Mound-visit miscue doesn't faze Rays in frantic finish at Fenway

May 17th, 2024

BOSTON -- The Rays’ 7-5 win over the Red Sox on Thursday night at Fenway Park presented all sorts of twists and turns. Tampa Bay jumped out to an early four-run lead, let it slip away then struck back against closer to retake the lead in the ninth inning.

But they saved the most unusual twist for the very end.

The Rays ran out of mound visits in the ninth inning, only for pitching coach Kyle Snyder to try to make another one with two outs and pitching. Red Sox manager Alex Cora reminded the umpires of the rule that required the Rays to make a pitching change as soon as Snyder crossed the third-base line.

Then came a lengthy pause, a call to New York for a rules check and another call to the Tampa Bay bullpen, where was the only available reliever remaining. Ramírez didn’t know exactly what was happening, he admitted later, but he knew he had to get ready to pitch.

In the end, Ramírez retired Romy Gonzalez, picked up his first save since 2020 and secured the Rays’ series victory.

“It was an odd scene. It felt really long,” Adam said. “It was definitely a weird experience, but glad we came out on the right end of it.”

Here’s how it went down:

Adam took the mound to start the bottom of the ninth, looking to protect the two-run lead Tampa Bay gained on Isaac Paredes’ tiebreaking single and Richie Palacios’ sacrifice fly against Jansen.

Adam retired the first two batters he faced, then walked Rob Refsnyder. That prompted a mound visit from catcher Ben Rortvedt, the fourth and final one the Rays were allotted, before Rafael Devers came to the plate.

Devers hit a single to right, which put runners on the corners, at which point Snyder emerged from the dugout for another mound visit. But because Tampa Bay was out of visits, umpires stopped Snyder shortly after he crossed the third-base line.

Crew chief Phil Cuzzi told a pool reporter that the umpires initially thought, “OK, he never got to the mound, so here we are in the ninth inning with two outs, [and] he never did speak to his pitcher. So we felt we would let it go. But Alex with the Red Sox naturally came out and said, ‘No, you saw it. No. No. You know the rule.’

“So, we said, ‘We know the rule. Let’s just get a rules check from New York.’ New York confirmed what we knew, and it was very clear that [Rays manager Kevin] Cash had to come out and change his pitcher. … When I told him that, he had absolutely no question about it. He went right to the mound to change pitchers.”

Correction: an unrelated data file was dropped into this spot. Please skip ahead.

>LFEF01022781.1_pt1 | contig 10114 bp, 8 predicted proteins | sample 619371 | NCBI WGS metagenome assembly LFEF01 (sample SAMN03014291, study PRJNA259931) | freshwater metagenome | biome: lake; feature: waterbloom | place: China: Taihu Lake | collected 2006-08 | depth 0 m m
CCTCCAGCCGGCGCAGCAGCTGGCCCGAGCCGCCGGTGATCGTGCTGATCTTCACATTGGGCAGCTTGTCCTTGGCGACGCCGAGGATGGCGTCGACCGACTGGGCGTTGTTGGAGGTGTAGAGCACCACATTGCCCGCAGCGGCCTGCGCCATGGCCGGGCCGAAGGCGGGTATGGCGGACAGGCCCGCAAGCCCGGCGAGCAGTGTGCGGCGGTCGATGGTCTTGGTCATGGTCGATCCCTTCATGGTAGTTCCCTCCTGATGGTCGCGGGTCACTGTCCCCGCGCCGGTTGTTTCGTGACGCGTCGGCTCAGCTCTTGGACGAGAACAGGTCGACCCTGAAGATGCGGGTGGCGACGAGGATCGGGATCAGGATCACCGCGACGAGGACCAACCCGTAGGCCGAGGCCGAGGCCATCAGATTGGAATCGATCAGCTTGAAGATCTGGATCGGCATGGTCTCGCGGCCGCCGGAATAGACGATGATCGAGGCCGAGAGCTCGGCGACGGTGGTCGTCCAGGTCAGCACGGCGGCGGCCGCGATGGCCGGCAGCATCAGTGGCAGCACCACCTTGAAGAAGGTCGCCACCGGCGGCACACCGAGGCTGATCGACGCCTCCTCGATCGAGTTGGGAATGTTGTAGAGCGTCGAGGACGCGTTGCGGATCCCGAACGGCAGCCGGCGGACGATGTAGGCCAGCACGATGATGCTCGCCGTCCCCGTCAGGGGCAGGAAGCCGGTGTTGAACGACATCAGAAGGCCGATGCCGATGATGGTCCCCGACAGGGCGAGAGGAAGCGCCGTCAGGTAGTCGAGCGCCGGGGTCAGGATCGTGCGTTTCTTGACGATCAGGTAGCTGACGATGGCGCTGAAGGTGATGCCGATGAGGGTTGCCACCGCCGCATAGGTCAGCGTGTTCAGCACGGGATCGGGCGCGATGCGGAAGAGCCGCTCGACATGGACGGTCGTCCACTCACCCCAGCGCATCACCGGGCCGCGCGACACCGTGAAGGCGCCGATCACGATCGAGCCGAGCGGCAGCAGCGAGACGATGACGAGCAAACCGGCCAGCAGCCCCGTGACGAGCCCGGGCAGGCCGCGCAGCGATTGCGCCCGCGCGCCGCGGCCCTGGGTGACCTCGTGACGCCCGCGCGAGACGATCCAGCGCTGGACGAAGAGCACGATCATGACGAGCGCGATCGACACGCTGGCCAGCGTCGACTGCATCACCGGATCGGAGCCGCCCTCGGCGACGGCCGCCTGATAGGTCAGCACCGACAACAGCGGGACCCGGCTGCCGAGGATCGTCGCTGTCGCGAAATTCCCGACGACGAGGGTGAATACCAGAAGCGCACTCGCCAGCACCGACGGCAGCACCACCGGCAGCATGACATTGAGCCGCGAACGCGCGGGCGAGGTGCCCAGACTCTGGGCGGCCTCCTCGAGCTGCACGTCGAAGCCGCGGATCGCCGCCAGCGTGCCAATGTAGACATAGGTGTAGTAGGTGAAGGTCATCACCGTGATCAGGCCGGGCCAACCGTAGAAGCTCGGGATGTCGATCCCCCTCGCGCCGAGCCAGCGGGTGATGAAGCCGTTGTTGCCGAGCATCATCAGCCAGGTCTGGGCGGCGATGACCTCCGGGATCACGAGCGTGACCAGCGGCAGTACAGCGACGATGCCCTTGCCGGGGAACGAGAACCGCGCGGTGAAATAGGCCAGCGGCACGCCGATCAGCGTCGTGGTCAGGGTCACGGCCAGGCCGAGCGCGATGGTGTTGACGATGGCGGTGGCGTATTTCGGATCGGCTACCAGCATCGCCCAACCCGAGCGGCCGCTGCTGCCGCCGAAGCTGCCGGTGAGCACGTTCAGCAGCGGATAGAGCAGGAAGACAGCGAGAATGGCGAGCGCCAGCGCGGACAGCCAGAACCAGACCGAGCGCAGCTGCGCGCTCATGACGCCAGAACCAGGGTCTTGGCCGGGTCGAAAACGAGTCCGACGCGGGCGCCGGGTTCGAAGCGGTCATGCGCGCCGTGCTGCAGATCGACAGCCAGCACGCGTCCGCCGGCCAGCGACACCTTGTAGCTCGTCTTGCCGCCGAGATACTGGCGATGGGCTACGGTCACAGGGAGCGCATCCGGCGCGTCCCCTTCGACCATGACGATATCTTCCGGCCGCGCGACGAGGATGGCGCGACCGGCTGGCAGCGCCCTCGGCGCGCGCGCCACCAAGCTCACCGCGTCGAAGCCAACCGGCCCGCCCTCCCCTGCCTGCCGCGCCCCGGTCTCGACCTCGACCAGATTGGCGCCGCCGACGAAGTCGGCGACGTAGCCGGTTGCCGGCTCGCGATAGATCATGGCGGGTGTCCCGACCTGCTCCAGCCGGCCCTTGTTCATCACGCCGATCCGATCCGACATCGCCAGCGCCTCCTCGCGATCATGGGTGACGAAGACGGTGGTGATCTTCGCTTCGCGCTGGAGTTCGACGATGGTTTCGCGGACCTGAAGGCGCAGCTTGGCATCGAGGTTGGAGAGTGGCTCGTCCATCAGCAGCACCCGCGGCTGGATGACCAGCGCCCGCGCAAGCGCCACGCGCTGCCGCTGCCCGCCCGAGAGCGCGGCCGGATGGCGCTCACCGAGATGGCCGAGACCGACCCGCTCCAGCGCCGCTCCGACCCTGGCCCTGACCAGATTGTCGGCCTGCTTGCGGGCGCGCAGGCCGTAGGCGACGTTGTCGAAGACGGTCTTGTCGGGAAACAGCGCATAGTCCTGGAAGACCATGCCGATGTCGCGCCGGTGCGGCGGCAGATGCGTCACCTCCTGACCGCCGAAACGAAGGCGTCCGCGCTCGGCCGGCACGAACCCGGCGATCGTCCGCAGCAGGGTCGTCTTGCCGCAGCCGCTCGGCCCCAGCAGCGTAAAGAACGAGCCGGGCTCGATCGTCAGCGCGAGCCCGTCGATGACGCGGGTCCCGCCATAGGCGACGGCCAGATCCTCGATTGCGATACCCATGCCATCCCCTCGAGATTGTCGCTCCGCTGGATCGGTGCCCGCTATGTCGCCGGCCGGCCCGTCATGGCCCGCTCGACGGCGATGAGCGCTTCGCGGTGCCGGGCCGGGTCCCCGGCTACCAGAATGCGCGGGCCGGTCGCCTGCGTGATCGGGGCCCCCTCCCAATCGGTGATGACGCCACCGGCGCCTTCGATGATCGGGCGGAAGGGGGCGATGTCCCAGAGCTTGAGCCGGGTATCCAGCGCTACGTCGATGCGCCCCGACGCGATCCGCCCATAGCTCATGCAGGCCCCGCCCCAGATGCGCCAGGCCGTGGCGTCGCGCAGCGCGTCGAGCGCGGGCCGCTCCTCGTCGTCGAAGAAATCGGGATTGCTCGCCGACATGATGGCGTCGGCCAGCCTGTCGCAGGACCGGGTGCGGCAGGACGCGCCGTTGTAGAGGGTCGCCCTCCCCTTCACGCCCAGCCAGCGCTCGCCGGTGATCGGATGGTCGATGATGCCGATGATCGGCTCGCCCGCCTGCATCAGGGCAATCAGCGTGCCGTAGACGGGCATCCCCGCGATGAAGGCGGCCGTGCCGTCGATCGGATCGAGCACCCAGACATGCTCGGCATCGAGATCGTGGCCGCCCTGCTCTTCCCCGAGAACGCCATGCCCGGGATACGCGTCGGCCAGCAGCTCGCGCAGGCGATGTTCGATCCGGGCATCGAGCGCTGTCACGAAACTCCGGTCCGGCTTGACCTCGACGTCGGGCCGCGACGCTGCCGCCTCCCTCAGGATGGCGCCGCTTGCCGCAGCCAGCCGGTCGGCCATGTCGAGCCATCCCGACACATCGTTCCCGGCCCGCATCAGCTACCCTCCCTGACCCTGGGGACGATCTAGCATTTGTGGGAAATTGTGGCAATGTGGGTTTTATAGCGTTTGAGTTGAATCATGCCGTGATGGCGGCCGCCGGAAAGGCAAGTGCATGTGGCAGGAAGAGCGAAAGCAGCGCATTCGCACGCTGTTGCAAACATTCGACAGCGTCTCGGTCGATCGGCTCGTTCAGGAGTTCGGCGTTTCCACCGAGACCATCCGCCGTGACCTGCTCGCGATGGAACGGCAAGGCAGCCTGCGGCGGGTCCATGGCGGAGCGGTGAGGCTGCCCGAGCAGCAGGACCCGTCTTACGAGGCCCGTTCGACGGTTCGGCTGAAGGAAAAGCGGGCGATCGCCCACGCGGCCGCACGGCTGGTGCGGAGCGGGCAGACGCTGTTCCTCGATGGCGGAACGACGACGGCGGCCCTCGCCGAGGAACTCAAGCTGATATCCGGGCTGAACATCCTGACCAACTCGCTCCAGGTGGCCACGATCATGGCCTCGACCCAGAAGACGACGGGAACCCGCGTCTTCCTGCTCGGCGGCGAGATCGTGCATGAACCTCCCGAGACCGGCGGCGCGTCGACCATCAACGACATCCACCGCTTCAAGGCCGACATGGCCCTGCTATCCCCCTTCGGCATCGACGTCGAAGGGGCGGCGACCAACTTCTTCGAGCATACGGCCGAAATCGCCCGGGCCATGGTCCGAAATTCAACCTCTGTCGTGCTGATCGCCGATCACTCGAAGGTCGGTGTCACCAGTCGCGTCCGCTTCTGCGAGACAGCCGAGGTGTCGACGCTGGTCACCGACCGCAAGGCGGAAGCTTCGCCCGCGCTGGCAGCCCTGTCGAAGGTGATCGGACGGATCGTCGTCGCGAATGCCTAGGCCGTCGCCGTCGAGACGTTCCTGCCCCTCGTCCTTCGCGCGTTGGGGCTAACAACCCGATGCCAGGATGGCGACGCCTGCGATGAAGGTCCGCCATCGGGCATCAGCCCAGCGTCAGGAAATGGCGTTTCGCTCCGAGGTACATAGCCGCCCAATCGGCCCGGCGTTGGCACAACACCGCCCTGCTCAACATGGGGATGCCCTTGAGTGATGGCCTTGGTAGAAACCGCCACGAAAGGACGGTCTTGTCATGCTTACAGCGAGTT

Rule 5.10(m)(4) regarding the enforcement of mound visit limits states, “A manager or coach who crosses the foul line on his way to the mound after his team has exhausted its mound visits must make a pitching change, unless the pitcher has not pitched to a minimum of three consecutive batters.”

As noted last December in the announcement of rules modifications for this season, mound visits were reduced from five per game to four, “and an extra mound visit will still be awarded for the ninth inning if the defensive team has zero remaining at the end of the eighth inning.” Because the Rays used their last visit in the ninth, they were not eligible to receive another one.

Cash agreed with the umpires’ decision and put the blame entirely on himself, saying he “let the mound visits slip in my mind” after Rortvedt went to the mound in the ninth.

“It’s on me. I screwed up,” Cash said. “And I'm glad that it didn't cost us a ballgame.”

Due to Cora’s conversation with the umpires and the call for a rules check, there was still a lengthy delay of more than five minutes between the attempted mound visit and play resuming. After the game, Cora was upset about the amount of time Ramírez had to warm up.

“They messed it up, because they had time to warm up Erasmo there in the bullpen. You’ve got to throw him out right away,” Cora said. “He comes in, he gets eight pitches and then he goes. That’s the way the rule goes. By the time I went out there to argue [for] the rule check, he has time to warm up. It was probably going to be the same outcome, whatever, but to not be prepared for a big league game. It was [supposed to be] eight pitches, and [to] go through that, it was tough.”

Said Cash: “He's gonna get ready one way or the other. They're gonna give him time. He's not going to have to come in the game and not be ready to pitch.”

Uncertain if he would remain in or be taken out, Adam remained on the mound for most of the delay, stretching and occasionally throwing even as Fenway Park’s lights turned low and The Killers’ “Mr. Brightside” pulsed through the ballpark speakers.

The Rays “immediately” called to get Ramírez ready, Cash said, and the veteran right-hander hurriedly prepared for his unexpected appearance with the game on the line. Eventually, Cuzzi informed Cash of their decision, at which point Cash took the ball from Adam and called for Ramírez.

“I was confused. I was just like, 'What's going on?'” Ramírez said. “They just told me, 'Hey, he might kick Adam out, so no matter what, you're going in.' … That's what I put in my mind, just go, be aggressive. It's one out. We can do it.”

Five pitches later, Gonzalez bounced a ball back to Ramírez, who tossed it to first baseman Jonathan Aranda for the final out to seal the Rays’ ninth win in their last 13 games and their 14th in 17 matchups with the Red Sox since the start of last season.

Nearly 15 minutes after it was all over, Ramírez said his heart was still pounding.

“That's a huge, huge out by Erasmo. That's so hard to come in like that, and he did,” Adam said. “To take three of four from these guys at their house, that's big. I think everybody in here is playing really good baseball. I like where we're at. I think we're in a good spot for the rest of the season.